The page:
The Suspect is a 1947 British crime film directed by Alfred Hitchcock and starring Joan Fontaine and John Hodiak. The film concerns a defense attorney, played by Fontaine, who is accused of committing a murder.
1943: The year America contributed to the Allied victory in the Second World War. Millions of Americans were working to produce the tools of victory: ships, planes, tanks, weapons, uniforms and much more. While there were heroes on the battlefield, those working behind the scenes were just as important to winning the war. One of those heroes was Detective Sgt. Joe Gannon (Burt Lancaster). Joe is a deeply moral man who protects his fellow man with his life. When he is assigned to a case involving the murder of a wealthy woman, his duty takes a personal turn.
Laughton was such a great actor, and he plays an absolutely likable character, that it’s impossible not to sympathize with him. Despite these disappointing elements, the film is beautiful and the final moments are incredibly poignant and sad.
A good man in a failed marriage falls in love with a young woman. When his wife is killed in an accident, he becomes a suspect in a police investigation that suggests his wife may have been murdered.
Philip Marshall (Charles Laughton), a hard-working and resilient man, returns home every night to a woman who hates him and makes life difficult for him and his adult son. Her son is constantly mocked by his mother, so much so that he moves out of the house and barely leaves his father alone in the house. Philip moves into his son’s room, which angers his wife (played by Rosalind Ivan), and Philip complains about his life. By chance, he meets a beautiful girl named Mary (Ella Rains) who is out of luck. Philip takes pity on her and invites her to dinner to cheer her up. They enjoy each other’s company so much that they continue their relationship for several months, but Philip never tells her that he is married. He tries to get a divorce, but his resentful wife swears revenge and vows to ruin Mary’s life and reputation. Later that night, Philip’s wife dies in an accident in the house. It’s convenient, of course, but Philip doesn’t mourn her at all. He marries the love of his life, Mary, but when a stubborn and nosy Scotland Yard inspector (played by Stanley Ridges) immediately accuses Philip of murdering his wife (the film’s only flaw, in my opinion), Philip has to be careful about his next decisions. The situation becomes even more dangerous for Philip when his abusive alcoholic neighbor shows up and blackmails him by claiming to have heard him kill his wife (a false claim that Philip agrees with). When Philip kills him (so we see), his fate is sealed, for the film was made in the 1940s, at a time when the film regulator did not allow murderers in films to go unpunished.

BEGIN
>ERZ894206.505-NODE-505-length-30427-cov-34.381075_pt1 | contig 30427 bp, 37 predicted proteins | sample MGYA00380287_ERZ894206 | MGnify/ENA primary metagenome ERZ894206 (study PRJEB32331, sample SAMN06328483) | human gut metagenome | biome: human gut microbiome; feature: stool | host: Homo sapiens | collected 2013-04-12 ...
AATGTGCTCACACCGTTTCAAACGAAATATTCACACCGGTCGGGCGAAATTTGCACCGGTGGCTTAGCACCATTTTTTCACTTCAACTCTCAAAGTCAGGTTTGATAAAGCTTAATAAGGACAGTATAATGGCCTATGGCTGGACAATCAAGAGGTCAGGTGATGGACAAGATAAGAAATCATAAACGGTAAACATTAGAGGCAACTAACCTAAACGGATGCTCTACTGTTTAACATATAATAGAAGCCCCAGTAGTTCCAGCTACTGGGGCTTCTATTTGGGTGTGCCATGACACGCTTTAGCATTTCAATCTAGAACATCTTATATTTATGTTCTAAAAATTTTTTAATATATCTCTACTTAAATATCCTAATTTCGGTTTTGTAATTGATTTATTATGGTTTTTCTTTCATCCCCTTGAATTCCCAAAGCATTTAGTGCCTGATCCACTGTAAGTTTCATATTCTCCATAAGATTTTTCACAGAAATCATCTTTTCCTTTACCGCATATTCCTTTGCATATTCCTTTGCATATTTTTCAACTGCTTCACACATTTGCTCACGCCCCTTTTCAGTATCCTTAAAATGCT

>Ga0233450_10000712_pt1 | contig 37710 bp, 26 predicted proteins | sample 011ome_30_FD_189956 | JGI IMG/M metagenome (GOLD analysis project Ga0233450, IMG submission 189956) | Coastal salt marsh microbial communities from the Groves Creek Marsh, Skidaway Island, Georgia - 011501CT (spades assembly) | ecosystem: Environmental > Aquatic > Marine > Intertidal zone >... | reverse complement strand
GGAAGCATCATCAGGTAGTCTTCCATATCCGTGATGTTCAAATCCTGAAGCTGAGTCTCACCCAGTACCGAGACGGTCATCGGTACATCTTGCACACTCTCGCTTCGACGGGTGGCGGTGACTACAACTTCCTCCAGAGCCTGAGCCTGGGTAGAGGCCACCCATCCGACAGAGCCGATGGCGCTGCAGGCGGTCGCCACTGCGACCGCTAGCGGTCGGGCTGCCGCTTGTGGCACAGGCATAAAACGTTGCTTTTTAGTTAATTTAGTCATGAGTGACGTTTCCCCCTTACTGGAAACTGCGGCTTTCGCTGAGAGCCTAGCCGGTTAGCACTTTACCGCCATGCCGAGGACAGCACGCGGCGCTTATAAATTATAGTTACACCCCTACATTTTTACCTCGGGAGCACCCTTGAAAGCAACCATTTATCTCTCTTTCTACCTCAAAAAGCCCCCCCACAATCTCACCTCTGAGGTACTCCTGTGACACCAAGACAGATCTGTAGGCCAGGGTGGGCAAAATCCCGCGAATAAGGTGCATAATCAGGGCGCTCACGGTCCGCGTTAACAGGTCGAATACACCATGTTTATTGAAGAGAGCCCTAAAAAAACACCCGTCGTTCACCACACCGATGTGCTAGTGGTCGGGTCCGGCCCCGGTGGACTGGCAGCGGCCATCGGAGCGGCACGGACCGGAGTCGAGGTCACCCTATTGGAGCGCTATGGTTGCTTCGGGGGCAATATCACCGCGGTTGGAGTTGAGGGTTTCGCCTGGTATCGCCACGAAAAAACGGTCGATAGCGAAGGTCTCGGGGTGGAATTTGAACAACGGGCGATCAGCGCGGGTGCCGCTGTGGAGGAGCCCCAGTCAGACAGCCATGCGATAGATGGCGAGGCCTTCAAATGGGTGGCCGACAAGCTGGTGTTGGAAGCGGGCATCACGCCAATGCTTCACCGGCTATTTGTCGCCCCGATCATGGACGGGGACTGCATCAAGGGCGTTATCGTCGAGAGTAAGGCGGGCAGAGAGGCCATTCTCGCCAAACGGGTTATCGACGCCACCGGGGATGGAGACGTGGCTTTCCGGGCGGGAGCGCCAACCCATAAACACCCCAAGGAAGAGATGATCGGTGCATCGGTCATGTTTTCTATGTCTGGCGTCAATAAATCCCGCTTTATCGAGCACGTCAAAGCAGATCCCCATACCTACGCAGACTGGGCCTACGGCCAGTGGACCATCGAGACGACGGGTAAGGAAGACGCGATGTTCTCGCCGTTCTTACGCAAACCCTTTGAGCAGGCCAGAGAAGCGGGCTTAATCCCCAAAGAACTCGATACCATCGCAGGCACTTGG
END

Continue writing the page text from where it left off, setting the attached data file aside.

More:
Suspect is an excellently acted film, but is disappointing because the inspector becomes the bad guy for leaving the good guy to his own devices, but that’s how it was in movies at the time. Laughton was such a great actor, and he plays an absolutely likable character, that it’s impossible not to sympathize with him. Despite these disappointing elements, the film is beautiful and the final moments are incredibly poignant and sad. I was held in suspense the entire film and it deserves to be compared to Hitchcock. From director Robert Siodmak.
Kino Lorber’s recent Blu-ray release of Suspect is clear and includes a new audio commentary by film historian Troy Howarth, as well as trailers.
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